A 5 Minute Guide to Understanding the New Malpractice Case Regulations
Civil lawsuits are very common in the U.S.; as an industry, they generate $239 billion annually according to the Association of Trial Lawyers of America. Still, many people navigating the complicated waters of a malpractice lawsuit or wrongful death case are often overwhelmed by the legal complexity of the legal system.
For those in Kentucky who are looking for malpractice help, things recently became more complicated.
This past march, the Kentucky legislature passed SB4, a bill that fundamentally changes the way that medical malpractice lawsuits are carried out.
In order to help those seeking malpractice help, we’ve put together a five minute guide to understanding the changes to malpractice law — although there is no replacement for a Malpractice lawyer.
- Medical Review Panels
According to the new law, every malpractice case is required to be reviewed by a medical review panel: three doctors led by an attorney chairperson. While the attorney is technically in a position of power, they are unable to vote.
- Standards Review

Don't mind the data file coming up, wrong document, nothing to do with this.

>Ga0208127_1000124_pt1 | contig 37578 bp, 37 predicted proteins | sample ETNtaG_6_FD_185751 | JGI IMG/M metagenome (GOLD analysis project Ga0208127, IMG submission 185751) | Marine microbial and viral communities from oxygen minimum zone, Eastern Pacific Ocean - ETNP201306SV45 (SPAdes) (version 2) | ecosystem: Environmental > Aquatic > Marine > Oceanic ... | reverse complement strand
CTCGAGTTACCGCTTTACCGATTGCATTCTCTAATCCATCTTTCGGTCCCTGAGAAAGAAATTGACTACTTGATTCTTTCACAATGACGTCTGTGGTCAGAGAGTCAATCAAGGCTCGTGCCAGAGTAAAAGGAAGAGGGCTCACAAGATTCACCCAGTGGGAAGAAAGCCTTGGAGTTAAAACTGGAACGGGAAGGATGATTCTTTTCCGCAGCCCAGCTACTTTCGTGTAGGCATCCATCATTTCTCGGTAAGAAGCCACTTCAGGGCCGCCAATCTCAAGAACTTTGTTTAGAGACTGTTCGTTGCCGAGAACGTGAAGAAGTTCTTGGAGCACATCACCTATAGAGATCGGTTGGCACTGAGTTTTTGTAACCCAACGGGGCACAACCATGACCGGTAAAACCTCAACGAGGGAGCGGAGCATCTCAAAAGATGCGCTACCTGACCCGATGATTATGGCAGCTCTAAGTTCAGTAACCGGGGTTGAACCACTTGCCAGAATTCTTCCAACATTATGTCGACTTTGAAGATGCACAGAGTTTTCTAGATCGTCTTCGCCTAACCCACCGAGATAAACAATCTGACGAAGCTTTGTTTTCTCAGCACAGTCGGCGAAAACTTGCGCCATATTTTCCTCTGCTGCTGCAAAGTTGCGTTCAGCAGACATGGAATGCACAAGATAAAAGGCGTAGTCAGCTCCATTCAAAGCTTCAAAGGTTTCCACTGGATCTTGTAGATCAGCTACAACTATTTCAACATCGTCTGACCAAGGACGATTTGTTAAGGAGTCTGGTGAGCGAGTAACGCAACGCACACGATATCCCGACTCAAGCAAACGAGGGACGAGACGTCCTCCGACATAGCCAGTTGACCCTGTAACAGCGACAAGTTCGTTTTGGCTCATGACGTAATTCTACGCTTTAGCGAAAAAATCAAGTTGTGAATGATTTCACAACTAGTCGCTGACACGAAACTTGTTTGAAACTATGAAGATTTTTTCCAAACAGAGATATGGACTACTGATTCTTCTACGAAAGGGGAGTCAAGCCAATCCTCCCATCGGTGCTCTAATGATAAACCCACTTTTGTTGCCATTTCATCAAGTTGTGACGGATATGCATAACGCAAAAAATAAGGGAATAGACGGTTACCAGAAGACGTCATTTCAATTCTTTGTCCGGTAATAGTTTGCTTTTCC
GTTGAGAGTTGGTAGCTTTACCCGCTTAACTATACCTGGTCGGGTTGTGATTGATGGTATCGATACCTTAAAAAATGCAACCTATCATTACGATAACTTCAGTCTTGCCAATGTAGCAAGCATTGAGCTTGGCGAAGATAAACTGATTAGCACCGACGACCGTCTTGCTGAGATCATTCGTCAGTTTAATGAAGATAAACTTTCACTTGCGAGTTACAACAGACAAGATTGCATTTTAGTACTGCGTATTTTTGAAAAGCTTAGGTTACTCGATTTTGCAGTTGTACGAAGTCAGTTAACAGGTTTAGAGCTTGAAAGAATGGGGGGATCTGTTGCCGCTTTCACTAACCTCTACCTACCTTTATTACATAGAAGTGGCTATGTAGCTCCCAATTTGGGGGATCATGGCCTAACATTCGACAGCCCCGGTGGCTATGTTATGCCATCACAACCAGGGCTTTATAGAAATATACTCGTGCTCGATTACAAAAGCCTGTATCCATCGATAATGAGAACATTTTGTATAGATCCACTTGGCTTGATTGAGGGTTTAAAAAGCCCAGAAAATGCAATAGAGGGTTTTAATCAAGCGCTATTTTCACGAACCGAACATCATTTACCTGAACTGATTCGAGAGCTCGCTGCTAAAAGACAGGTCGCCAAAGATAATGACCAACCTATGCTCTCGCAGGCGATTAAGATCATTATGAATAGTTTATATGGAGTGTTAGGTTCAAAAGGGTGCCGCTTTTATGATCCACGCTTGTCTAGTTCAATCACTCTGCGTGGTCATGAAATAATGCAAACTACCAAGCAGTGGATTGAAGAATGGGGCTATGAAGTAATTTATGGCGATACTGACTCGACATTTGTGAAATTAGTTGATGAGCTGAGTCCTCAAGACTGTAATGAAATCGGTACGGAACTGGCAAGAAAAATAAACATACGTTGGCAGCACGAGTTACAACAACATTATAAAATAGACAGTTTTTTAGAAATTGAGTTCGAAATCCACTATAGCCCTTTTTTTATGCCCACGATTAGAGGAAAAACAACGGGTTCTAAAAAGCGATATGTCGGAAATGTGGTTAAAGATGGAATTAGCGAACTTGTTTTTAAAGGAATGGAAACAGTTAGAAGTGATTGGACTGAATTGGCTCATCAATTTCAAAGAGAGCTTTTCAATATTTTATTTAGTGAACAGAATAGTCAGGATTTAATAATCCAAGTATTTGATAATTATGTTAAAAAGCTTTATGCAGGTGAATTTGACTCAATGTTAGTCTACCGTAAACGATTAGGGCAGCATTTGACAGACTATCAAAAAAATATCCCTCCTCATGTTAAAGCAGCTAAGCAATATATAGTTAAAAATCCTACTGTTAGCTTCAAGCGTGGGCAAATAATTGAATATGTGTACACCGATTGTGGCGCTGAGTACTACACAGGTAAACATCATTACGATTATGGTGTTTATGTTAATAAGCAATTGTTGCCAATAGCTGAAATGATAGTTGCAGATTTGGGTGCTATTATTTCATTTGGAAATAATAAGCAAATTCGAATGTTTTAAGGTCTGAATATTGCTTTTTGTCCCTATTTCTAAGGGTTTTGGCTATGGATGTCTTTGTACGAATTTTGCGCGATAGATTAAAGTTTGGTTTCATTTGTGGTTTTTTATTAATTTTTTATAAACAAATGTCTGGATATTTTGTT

The Job of the review panels to go through all medical records, witness and expert testimony, and the proposed complaint to determine if a case has merit. By reviewing the materials of the case, the panel is charged with determining if there was a failure to meet the standards of care, and if that failure had a significant effect on the patient’s health.
- All Decisions Are Preliminary
While this is a system of vetting cases, a decision by the panel that a medical professional failed to meet a standard of care and that had a negative effect on the patient is not a legally binding judgment. You will still need to go to court in order to have an official ruling. That being said, you will be able to use the assessment of the medical review panel as evidence, even calling the members as witnesses.
- A Failsafe
The review panel has nine months in order to reach a decision. If they fail to do so, then you will be free to file your complaint, although the panel will continue their review. Additionally, the statute of limitation has been adjusted to allow individuals up to 90 days after the panel’s decision.
Malpractice law in Kentucky is a changing and evolving practice. That is why it is so important for victims of malpractice to find a local attorney who is familiar with the new regulations.
The Golden Law Office is a collective of local and experienced attorneys. If you are looking the malpractice help, call us today for the Malpractice attorney Lexington KY trusts.